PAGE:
Generally, when I set out to do a car review, it involves doing a lot of groundwork and a great deal of planning. Plus coffee. Gallons of coffee.
There are occasions, though, when the universe throws together a series of random acts that ends up producing an unexpected test in which we think you would be interested. Or, one of us does something completely boneheaded and decides to write about it.
The latter, combined with a relatively new feature GM has quietly introduced on some of its cars, is the case today.
First, a quick lesson in electronics. Keyless push-button ignition operates based on low-frequency radio ID. The car’s key fob is essentially a transmitter equipped with a specific electronic ID tag. That signal is amplified with a battery in the key fob, which helps explain why the range of the fob decreases as its battery wears out. Antennas transmit the electronic ID from the key fob to the receiver module.
All right, class dismissed. Back to the story. A cold morning last month, I was tasked with picking up a couple of family members from the Halifax Stanfield airport. This was fine, as it had been eleventy billion months since I had last enjoyed their company. As with most airports, Halifax Stanfield is actually nowhere near Halifax, located about 60 minutes away from my home.
If you’re a Canadian, you know what the weather is like at this time of year. Spring-like temperatures are quickly followed by a rapid plunge into Skadi’s deep freeze. With this in mind, it is at this point my morning started to unravel.
After completing the 10-yard dash from my front door to the driver’s seat of a 2019 Cadillac XT4, my spouse kindly decided it was too frigid to continue my journey without a heavier jacket. As always, she was correct. Sprinting to the driver’s window with my Carhartt coat in hand, she traded it to me for my far-too-light windbreaker. Newly warm, I put the Cadillac in gear and set off for the airport.
You can see where this story is going.
The drive down Highway 102 was uneventful, with Nova Scotia’s beautiful sunny but cold scenery on full display. The good-looking XT4 was a pleasant companion – you can read a full review from our man Craig Cole here. Hauling into a free space at the airport parking lot, I jabbed the start/stop button to turn off the Cadillac only to be rewarded with KEY NOT DETECTED notification.
Crap. The key fob was in my other jacket, the one I left back at home an hour away.
Boneheaded move on my part. I will protest, though – telling the driver that the key is missing only when they try to turn the car off is less than helpful. I had driven nearly 100 km and since the keyfob left the car without the door being opened, no warning presented itself on the entire journey. Surely, not having a key is worth screaming about.
Deploying my pair of brain cells, I decided that instead of parking the XT4 and going into the airport to greet my family, I’ll hang out in the parking lot and pick them up at the door. Because I probably won’t be able to start the car again without the key fob. So if I don’t turn off the engine, I should be OK, right?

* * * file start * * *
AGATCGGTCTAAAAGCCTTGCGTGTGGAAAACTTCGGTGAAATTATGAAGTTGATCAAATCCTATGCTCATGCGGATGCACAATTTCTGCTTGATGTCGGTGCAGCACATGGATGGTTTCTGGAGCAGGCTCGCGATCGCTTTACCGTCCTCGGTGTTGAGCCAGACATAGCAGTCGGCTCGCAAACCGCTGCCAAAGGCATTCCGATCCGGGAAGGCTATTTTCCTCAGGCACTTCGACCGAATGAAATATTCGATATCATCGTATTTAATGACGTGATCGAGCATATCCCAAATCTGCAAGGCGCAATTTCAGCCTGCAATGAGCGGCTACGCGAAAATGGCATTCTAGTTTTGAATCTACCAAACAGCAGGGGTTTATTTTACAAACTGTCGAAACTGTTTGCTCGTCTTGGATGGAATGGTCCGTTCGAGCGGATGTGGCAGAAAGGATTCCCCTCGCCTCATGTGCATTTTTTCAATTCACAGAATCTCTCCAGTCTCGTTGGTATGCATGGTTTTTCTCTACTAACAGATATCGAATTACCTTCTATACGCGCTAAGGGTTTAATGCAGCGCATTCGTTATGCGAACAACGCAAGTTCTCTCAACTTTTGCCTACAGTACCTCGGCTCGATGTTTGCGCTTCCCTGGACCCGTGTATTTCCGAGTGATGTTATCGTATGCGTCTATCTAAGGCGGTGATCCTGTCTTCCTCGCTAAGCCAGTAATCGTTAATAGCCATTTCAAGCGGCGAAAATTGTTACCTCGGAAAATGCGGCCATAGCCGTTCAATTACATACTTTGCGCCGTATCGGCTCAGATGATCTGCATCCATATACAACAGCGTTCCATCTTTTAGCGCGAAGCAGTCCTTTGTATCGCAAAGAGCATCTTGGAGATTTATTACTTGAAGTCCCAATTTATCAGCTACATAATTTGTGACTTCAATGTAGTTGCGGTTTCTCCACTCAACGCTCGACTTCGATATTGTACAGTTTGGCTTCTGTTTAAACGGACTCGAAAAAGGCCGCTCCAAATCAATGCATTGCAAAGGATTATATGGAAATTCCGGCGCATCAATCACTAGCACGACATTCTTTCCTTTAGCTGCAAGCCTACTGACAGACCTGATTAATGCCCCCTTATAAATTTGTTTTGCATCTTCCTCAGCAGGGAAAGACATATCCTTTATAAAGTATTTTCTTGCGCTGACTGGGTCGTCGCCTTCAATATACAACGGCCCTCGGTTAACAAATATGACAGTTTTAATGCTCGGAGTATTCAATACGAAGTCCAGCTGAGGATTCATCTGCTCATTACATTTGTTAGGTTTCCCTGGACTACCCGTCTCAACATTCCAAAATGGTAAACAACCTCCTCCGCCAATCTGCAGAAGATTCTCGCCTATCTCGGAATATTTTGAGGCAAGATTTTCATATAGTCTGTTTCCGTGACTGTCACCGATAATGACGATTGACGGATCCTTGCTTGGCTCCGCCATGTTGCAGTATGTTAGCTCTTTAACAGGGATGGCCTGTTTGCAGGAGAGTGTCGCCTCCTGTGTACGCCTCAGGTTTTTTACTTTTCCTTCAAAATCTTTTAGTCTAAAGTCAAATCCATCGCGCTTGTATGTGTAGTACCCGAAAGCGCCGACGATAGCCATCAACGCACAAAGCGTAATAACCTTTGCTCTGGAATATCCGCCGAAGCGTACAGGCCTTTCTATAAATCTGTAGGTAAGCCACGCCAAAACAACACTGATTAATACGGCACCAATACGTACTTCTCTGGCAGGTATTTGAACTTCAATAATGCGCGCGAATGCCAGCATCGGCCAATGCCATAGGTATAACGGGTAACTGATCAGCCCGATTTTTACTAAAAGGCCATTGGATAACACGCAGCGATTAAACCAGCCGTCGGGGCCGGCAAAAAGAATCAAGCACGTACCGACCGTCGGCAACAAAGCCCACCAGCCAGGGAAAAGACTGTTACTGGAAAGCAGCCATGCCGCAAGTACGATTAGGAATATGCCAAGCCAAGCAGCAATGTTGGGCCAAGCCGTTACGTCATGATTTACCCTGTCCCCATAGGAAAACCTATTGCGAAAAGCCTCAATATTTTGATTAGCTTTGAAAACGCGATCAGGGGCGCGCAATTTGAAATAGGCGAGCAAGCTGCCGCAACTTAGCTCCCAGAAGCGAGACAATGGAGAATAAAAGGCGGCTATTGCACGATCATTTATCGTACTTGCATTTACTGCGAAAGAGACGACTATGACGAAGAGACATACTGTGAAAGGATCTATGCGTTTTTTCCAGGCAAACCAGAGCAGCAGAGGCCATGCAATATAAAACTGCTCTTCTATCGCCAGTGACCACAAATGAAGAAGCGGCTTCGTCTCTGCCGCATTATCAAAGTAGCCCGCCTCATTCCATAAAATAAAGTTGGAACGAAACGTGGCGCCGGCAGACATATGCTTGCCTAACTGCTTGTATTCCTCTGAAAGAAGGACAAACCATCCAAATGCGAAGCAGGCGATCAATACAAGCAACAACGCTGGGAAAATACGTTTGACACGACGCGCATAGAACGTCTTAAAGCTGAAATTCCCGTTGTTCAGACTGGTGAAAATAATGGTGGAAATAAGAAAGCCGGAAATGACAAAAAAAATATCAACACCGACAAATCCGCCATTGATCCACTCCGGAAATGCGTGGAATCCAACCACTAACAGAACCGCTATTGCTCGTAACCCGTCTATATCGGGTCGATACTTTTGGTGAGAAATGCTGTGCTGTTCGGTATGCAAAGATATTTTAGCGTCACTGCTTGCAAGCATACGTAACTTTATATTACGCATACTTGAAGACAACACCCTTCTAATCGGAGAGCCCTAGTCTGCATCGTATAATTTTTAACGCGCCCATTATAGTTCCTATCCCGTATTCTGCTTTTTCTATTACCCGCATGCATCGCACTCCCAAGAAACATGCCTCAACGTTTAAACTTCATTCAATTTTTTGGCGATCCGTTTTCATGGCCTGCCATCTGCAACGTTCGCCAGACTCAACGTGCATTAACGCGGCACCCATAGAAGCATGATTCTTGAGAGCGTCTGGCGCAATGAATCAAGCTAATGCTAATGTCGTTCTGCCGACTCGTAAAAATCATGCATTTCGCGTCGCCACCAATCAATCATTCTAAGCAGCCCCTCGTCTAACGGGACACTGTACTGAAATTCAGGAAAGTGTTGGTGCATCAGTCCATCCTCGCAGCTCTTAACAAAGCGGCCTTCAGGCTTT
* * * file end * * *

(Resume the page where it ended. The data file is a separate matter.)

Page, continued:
Nope. Enter a relatively new feature from GM. It’s called Extended Parking … and I had plenty of time to learn about how it works.
If a vehicle equipped with Extended Parking is left running with the transmission in Park and the keyfob is not present, the whole thing shuts down after just 30 minutes of idling. Even if the car’s key fob is present – in the cupholder, on the seat, in your pocket – the car still shuts down after 60 minutes.
You can see why this was a problem. The unexpected shutdown at the 30-minute mark scuppered my wait-it-out plan. Would it have been OK if instead of parking, if I drove around more or just kept the car in Drive with my foot firmly pressed on the brake? Probably.
A poke at the OnStar button connected me to a nice representative who couldn’t (or wouldn’t) help, not that I could blame them for not doing so. I could’ve been a thief, for all they knew. I came to the slow realization there was only one solution.
“Hello? Hi. Um, I know you just got off night shift buuuuuuut … can you bring me my windbreaker with the keyfob in it please?”
Yes. My long-suffering wife drove an hour to deliver the keyfob to my (now cold) hands after pulling a night shift as an overworked nurse. I remain eternally grateful for being married to a goddess. Adding insult to injury, my those family members I was supposed to pick up had to loiter on benches at Halifax airport while I bothered my wife to help fix my mistake.
According to a bit research, GM introduced Extended Parking on some of its cars so far back as model year 2013. To be fair, the feature does cut down on pollution created by idling vehicles and may even prevent carbon monoxide accidents.
What did I learn from all this? Well, apart from double- and triple-checking my pockets for the keys to whatever car I’m piloting before I turn a wheel out of the driveway, there are two main takeaways. First, I’ll attempt to deflect some embarrassment by saying car companies should program an obvious message that flashes and whoops and hollers and perhaps even pours cold water on the driver if they move the gear selector to park but the key fob is not detected — most cars do warn you with beeps and a message. I understand why they wouldn’t program the engine to shut down; that could be dangerous.
Second, even though few people do it, reading the owner’s manual is important. Extended Parking was plainly described in detail on page 192 of the XT4 owner’s manual, after all. It’s buried halfway through a 400-page tome, but it was in there. Sure, there could have been a few more dashboard warnings but, ultimately, this one is on me.
Also, my wife is the most patient person in the world.